Chargers Gameday Primer

It is now officially time to hand back the AFC West crown and start anew. The Chargers are not defending anything in 2005. They are working towards renewing their relationship with the AFC West title and that is a stepping stone to the Super Bowl. Dallas is the first team to be disposed of.

On Offense:

The Chargers will begin the year without tight end Antonio Gates, which is certainly a big blow. But it is not the end all for San Diego.

They still have LaDainian Tomlinson in the backfield and a Pro Bowler at quarterback in Drew Brees. Playing without Gates might actually help Brees shed his tendency to look towards his sure-handed tight end. There were times last year when Eric Parker was open down the field and the ball went elsewhere. The perimeter receivers will be essential to the team's success in 2005 as teams look to blanket Gates and take that option away.

"This our third or fourth year in this offense and we are able to be creative," Brees explained. "We are able to create matchups with the weapons we have. It is exciting when game-planning for a team."

The key to this game, however, will fall on the offensive line. They return all five starters to the unit and will be asked to get physical from the start.

Head coach Marty Schottenheimer will want to establish the running game early and often as he knows it will be the difference in the fourth quarter when the tired legs of the defense, who will play their first full game of the year, appear and LaDainian Tomlinson makes that one cut to take it the distance.

"They play pretty straight-forward but they are very physical and very efficient," Schottenheimer said.

"They are a team that is right in your face," added Tomlinson.

This is no longer a line that includes two rookies but one that is seasoned after a full year of working together.

"With the young guys we picked up last season who came in and did a great job and now we are sticking together for another year," right guard Mike Goff said.

On Defense:

There is a misconception about a Bill Parcells coached team that says he will run the ball at all costs. If the situation calls for it, Parcells will throw the ball.

While he understands the running games' importance, he will abandon that philosophy quickly if there is little room against a team that ranked third in the NFL against the rush a year ago.

The Chargers have yet to prove that they will be better against the pass and gave up a number of long receptions throughout the preseason.

"The average gain per attempt," Schottenheimer said of his concern with the pass defense. "Once we put all the pieces in place it will become apparent that we are better."

"They should expect more because we expect more," countered cornerback Quentin Jammer.

Dallas quarterback Drew Bledsoe isn't a mobile quarterback and will definitely take his share of sacks. But if he has time in the pocket he has a number of weapons to choose from.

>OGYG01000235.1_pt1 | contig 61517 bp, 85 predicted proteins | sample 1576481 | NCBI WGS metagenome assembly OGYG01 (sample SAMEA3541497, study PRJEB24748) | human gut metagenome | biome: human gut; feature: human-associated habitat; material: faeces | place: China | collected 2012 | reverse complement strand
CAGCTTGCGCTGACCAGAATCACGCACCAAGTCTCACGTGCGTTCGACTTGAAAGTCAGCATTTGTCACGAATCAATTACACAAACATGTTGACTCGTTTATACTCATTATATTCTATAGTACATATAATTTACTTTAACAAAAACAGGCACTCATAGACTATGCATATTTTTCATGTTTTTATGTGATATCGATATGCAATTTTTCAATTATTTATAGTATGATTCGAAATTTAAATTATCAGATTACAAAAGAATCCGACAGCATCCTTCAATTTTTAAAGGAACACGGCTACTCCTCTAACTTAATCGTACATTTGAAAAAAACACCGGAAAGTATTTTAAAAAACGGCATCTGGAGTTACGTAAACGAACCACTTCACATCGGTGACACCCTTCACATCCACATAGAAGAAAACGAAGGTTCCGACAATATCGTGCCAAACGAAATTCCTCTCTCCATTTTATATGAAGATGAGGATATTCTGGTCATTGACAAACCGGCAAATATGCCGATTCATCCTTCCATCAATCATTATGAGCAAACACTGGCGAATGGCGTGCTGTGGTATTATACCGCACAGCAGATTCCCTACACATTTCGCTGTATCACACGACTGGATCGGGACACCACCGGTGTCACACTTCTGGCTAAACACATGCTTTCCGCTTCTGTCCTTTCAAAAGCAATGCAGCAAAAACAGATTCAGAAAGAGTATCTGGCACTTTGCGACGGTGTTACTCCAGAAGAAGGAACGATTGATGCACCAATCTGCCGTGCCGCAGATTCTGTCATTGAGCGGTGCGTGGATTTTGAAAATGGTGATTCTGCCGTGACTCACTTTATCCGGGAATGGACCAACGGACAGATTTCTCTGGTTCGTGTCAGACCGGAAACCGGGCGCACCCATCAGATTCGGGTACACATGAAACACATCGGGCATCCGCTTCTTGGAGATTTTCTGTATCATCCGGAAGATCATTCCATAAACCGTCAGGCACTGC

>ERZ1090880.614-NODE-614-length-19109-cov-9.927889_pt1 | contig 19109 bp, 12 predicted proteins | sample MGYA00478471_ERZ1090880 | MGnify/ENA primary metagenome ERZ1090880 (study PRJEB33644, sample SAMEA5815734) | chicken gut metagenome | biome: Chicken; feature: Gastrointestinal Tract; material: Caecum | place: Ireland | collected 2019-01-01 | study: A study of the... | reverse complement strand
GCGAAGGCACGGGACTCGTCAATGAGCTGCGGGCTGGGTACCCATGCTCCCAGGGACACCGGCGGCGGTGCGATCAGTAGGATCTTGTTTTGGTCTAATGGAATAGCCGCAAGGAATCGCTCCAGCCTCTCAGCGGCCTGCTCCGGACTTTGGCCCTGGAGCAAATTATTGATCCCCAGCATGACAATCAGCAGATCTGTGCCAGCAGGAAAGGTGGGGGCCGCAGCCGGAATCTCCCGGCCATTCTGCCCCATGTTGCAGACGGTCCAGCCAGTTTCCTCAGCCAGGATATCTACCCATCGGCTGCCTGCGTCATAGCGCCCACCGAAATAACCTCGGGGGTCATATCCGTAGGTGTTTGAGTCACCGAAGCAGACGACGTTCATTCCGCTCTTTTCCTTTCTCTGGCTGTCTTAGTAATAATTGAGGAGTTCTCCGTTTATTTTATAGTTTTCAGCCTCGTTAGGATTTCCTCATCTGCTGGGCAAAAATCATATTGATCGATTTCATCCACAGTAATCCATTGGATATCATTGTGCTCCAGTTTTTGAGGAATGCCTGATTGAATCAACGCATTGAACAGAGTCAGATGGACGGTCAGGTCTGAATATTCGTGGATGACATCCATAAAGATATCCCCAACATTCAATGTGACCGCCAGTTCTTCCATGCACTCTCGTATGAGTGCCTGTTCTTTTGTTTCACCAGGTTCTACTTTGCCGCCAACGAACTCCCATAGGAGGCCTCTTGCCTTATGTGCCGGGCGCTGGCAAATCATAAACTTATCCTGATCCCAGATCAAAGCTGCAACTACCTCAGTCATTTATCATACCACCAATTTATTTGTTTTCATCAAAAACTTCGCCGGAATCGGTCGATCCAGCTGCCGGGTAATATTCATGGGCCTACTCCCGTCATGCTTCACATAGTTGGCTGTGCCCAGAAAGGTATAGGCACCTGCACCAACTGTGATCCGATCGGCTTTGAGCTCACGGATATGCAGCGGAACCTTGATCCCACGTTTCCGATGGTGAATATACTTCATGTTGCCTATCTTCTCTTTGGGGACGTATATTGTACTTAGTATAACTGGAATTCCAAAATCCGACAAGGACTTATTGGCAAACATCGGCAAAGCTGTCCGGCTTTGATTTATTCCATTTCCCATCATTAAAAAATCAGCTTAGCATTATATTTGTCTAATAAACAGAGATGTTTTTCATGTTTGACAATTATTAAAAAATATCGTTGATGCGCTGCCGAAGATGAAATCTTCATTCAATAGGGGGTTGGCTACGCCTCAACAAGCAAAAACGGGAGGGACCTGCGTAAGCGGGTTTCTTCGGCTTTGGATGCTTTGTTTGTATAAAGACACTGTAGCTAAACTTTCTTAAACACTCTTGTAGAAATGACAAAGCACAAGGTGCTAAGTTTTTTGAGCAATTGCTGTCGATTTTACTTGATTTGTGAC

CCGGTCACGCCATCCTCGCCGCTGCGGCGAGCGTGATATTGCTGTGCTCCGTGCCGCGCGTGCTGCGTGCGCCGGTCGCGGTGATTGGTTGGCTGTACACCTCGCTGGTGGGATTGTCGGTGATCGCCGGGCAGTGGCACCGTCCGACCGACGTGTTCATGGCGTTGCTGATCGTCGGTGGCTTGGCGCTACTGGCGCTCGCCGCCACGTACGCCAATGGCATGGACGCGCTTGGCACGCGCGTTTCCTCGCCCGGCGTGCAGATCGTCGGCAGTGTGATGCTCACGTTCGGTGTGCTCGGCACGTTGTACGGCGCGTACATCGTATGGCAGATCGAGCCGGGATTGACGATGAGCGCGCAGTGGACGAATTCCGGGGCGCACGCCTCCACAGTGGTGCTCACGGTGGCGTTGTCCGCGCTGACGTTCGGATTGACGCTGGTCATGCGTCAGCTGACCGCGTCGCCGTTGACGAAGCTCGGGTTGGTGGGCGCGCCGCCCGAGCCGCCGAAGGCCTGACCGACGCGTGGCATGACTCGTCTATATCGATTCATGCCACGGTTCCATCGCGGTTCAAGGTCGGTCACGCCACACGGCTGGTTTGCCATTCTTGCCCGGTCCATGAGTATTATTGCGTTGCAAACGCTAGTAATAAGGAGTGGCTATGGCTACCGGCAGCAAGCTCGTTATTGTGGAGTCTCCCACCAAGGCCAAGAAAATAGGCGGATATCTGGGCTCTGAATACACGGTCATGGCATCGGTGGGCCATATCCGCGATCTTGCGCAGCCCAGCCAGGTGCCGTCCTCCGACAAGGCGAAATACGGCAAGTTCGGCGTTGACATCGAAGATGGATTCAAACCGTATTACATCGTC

His tight end, Jason Whitten has emerged as a star and along with Terry Glenn, Keyshawn Johnson, and new addition Peerless Price, they could pose matchup problems for the San Diego defense.

There is no doubt they will challenge the Chargers' secondary to step up and make plays while mixing in the run to keep the defense honest.

This will be a chance for the linebackers and defensive line to make plays on Bledsoe and gain confidence in their pass rush prowess. With Jamal Williams getting double-teamed in the middle, look for the blitzes to come from that area as a lane opens up with two men on the nose tackle.

Also, don't be surprised to see the Cowboys try to go deep with Bledsoe and Price, testing the combination of Bhawoh Jue and Terrence Kiel in the defensive backfield.

Jue, who will get the start over Jerry Wilson at free safety, didn't have a great camp but has more speed and upside than the veteran. He also feels that this team is up for the challenge because of the chemistry that has developed.

"It's a young, hungry team," he said. "Everybody takes care of each other."

On Special Teams:

This will be the unveiling of rookie Darren Sproles in a regular season game. His athletic ability has been glimpsed in the preseason and he was often a cut away from breaking into the open field.

As his blockers get used to his moves, he should improve. One definite in his favor will be consistency from his lead blockers on special teams rather than the stew of players that were thrown into special teams duty during the preseason.

The preseason had its perils for kicker Nate Kaeding. He will open at home where the crowd can cheer before he kicks. He was 3-for-7 in the preseason but is in no way on the hot seat.

One of the reasons he was so well liked as a rookie was his ability to bounce back from failure. He isn't the Rick Ankiel of football, but a good kicker who had a bad stretch of games.

Mike Scifres is about as steady as they come. He performed as solid as we have come to expect in the preseason and looks like he added some hang time to his already impressive stats. One kick in Minnesota appeared to have come close to hitting the roof of the Metrodome. No question he is a weapon that neutralizes his opponents. Start the Pro Bowl parade early on this one.

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